21 Tales of Tastemakers: Erick Serna
by Andrew Phan (Pharmacy), published November 8th 2010
One of my first shows, if not the very first, at Northeastern’s afterHOURS featured The Dear Hunter. While I was losing my voice trying (emphasis on trying) to sing along with Casey Crescenzo’s powerful delivery, my attention was not on the familiar singer on stage (you could say he looks like Zach Galifinakis with a guitar strapped around his back standing behind a Rhodes) but instead was on the tiny guitarist, with a curly mini-fro who simply slayed the audience with not only his technical skill, but with his passion. While Crescenzo commands a large presence on stage with his booming voice, Erick Serna’s finesse plays the ultimate complement, eyes closed and so focused on guitar licks that play through his entire body as he moves with his instrument.
Serna: The last time we played in AfterHours was probably three years ago. Honestly, every time we played there was always a fun time, whether or not the turnout was good. People over there are so awesome. They’re just so hospitable, the people who actually do come out to shows there. It’s not like most Boston crowds where they’re very ‘¦ snobby.
TMM: None of the posturing of the hipster scene?
Serna: Totally. It was always so refreshing to play there because people who actually came out to shows came out to have a good time. Not to BE at a show, you know what I mean?
TMM: Exactly. It’s all about the music here.
Serna: That’s something I love about it there.
TMM: Well when student groups like Tastemakers put on a show like Tastemakers Presents: Maps & Atlases, Good Old War and Gypsyblood, we put in a funding request to the university and it’s our one shot that semester. It’s going to be bands we really care about.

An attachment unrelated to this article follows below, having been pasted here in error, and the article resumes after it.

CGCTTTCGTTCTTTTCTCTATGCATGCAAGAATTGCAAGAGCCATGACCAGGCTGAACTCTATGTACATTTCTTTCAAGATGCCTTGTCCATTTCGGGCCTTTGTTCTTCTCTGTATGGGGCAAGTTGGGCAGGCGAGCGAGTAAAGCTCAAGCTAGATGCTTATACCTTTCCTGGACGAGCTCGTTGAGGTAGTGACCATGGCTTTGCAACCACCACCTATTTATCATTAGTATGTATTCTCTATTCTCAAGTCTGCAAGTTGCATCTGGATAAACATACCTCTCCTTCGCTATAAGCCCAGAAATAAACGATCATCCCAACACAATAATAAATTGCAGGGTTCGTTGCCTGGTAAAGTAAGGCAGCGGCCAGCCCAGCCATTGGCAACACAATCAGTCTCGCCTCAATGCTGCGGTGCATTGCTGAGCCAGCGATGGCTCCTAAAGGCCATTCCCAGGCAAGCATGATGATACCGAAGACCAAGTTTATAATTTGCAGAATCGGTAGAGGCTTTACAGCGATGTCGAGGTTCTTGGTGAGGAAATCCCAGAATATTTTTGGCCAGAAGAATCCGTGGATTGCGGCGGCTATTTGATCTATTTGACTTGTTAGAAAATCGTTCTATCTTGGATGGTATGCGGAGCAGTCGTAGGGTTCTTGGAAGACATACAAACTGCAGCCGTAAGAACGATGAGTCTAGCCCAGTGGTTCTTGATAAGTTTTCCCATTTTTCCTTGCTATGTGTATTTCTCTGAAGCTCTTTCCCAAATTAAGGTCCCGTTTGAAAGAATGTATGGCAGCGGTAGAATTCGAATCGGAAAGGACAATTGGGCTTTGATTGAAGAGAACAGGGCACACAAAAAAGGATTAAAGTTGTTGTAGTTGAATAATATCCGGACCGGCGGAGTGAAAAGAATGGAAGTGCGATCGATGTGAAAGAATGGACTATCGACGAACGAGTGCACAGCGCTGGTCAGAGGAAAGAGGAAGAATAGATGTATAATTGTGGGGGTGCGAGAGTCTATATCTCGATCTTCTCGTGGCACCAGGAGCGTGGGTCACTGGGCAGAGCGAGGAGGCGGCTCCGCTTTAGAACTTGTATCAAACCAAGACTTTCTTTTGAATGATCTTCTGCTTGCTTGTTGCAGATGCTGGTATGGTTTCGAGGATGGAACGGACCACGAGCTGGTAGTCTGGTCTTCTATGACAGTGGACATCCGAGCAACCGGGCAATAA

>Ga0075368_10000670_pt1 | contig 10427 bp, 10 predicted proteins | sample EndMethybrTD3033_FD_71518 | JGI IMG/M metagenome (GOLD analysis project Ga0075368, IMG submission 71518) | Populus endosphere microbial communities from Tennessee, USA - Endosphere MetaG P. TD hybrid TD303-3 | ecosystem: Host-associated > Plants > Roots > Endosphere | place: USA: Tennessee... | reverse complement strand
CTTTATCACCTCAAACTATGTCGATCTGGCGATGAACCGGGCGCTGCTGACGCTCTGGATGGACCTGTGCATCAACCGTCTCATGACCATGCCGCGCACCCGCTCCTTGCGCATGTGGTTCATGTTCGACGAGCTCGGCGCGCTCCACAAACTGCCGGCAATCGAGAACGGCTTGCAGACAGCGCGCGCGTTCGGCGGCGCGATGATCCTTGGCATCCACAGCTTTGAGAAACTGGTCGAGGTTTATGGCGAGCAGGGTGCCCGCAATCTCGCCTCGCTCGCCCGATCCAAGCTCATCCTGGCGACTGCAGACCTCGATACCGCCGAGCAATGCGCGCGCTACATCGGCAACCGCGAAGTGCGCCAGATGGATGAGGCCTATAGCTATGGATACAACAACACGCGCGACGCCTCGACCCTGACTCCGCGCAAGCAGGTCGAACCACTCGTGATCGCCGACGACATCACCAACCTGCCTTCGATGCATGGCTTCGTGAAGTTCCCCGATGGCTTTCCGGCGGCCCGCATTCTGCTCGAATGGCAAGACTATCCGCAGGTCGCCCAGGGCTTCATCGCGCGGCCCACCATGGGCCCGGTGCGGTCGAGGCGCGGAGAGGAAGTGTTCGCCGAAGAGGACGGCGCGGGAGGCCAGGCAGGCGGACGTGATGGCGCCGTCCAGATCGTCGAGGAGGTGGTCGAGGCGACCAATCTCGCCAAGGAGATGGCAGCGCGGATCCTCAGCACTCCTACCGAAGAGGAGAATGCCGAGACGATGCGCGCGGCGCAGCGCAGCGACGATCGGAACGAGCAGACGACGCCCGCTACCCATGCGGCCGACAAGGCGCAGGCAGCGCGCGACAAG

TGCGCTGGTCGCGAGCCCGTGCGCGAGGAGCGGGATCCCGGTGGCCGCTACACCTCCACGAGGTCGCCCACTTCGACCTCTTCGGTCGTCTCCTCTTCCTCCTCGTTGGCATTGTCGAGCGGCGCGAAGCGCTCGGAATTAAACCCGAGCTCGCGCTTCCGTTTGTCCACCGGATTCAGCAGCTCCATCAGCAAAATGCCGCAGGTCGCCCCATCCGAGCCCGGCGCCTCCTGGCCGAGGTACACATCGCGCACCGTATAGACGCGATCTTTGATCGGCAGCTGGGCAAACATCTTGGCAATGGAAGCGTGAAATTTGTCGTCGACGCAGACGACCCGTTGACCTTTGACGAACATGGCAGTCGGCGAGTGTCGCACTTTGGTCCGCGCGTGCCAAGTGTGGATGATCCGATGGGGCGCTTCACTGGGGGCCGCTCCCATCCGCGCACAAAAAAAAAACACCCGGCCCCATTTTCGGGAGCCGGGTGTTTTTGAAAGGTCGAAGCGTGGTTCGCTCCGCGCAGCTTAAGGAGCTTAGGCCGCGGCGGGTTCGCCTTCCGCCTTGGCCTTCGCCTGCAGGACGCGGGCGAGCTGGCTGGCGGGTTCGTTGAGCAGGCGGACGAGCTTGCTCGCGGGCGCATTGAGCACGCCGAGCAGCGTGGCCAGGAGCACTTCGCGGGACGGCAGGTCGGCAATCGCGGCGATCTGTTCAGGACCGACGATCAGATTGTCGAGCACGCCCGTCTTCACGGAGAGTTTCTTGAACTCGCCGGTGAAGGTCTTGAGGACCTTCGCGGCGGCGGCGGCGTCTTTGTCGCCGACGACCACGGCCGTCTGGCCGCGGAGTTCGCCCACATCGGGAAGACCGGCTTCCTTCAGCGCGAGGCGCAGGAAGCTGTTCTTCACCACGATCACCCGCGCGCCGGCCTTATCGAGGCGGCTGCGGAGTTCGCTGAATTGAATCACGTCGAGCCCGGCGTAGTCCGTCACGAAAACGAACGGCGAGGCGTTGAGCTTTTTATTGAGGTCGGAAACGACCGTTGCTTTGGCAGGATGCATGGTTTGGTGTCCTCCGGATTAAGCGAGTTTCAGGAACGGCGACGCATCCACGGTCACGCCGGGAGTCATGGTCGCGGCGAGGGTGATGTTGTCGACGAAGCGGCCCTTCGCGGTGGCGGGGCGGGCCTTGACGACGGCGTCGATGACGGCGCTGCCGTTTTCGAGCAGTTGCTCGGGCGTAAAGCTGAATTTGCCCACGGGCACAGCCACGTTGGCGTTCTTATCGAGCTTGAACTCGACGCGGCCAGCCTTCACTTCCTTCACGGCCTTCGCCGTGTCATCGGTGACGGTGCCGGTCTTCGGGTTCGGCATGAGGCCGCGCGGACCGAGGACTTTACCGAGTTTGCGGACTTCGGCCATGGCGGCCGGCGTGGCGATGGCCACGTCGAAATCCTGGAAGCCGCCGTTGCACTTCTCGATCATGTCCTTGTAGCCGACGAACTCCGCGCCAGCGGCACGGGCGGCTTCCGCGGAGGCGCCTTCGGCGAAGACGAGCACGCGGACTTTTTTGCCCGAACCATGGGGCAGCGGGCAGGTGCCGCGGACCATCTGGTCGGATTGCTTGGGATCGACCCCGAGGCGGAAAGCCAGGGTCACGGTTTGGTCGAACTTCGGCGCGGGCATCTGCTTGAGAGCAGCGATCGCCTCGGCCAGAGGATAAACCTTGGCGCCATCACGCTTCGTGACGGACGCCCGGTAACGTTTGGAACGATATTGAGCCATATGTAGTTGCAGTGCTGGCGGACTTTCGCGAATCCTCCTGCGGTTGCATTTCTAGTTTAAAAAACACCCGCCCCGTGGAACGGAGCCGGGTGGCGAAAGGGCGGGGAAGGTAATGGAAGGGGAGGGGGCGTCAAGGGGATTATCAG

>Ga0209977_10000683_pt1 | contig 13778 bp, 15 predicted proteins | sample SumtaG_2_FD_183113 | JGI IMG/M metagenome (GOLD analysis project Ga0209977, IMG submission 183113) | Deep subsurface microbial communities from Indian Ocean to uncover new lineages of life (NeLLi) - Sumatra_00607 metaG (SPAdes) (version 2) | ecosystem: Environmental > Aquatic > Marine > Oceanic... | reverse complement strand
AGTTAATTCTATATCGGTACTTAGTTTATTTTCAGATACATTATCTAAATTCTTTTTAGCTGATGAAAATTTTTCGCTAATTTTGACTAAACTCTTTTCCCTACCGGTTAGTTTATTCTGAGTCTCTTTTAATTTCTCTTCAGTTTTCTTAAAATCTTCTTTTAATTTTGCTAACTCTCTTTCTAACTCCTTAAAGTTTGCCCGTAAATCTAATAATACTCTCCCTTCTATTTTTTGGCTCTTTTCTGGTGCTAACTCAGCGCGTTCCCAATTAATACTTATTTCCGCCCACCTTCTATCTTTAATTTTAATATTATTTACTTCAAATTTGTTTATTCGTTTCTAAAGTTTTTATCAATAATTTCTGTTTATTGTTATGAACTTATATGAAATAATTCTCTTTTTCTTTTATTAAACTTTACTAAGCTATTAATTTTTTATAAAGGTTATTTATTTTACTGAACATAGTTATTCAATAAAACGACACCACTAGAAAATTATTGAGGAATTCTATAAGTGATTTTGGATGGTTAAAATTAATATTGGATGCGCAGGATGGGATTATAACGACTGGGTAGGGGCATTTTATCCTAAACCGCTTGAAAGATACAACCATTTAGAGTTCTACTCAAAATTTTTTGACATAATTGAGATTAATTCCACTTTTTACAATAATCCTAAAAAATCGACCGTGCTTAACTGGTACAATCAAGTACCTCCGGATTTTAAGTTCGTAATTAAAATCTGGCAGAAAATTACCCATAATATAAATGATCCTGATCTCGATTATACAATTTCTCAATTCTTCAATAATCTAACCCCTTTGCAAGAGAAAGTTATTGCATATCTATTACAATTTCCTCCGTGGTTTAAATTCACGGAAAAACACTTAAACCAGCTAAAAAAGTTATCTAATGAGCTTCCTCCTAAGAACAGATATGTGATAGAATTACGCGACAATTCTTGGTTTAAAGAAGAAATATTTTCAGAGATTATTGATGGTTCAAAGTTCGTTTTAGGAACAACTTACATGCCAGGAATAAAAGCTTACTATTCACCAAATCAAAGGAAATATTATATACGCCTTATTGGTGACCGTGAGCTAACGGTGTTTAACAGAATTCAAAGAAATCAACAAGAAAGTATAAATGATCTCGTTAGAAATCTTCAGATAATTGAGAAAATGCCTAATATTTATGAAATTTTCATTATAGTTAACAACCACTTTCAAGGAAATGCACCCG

Serna: It has to be, honestly. Luckily, especially for that show, those bands mean something and they matter. It goes over well and thankfully there’s a correlation between what you guys care about and what people actually want to hear.
TMM: What is different about your experience with Tastemakers versus another college publication or a blog or forum such as absolutepunk.net?
Serna: You guys care, that’s the thing. You guys are knowledgeable and you actually care. You just said you were gonna ask me cookie cutter questions, but dude, that’s not really the case, man. You guys keep up with what’s going on and are relevant. I remember we played this college in Hoboken in Jersey and it was us, Envy On The Coast, Good Old War and a few other bands. This was a few years ago. And it’s funny because the dude who walked in to interview all the bands for the school paper or whatever just sat down at the table, a really really nice guy, but you could totally tell he had no idea about what kind of music or place that we all come from. Every band there, I heard him ask the same exact questions to all of us. That’s fine because he’s probably just trying to get a grade for a class, but what’s the point of that? I don’t understand that. If you’re going to take the time to interview someone at least try and kind of be aware of what they’re all about.
TMM: I think, especially for the press coverage of this kind of scene, your audience is going to be someone who really loves the music. So you have to send someone who’s at least a fan. I’m not ever pretending to be a journalist, I’m a pharmacy major’¦
Serna: Exactly, dude, but you love music. That rivals most people who interviews bands these days. I haven’t done a shit ton of interviews but the ones I have done, I’m just sitting there, smiling, trying to somehow convey this huge project into a genre classification in one sentence or less.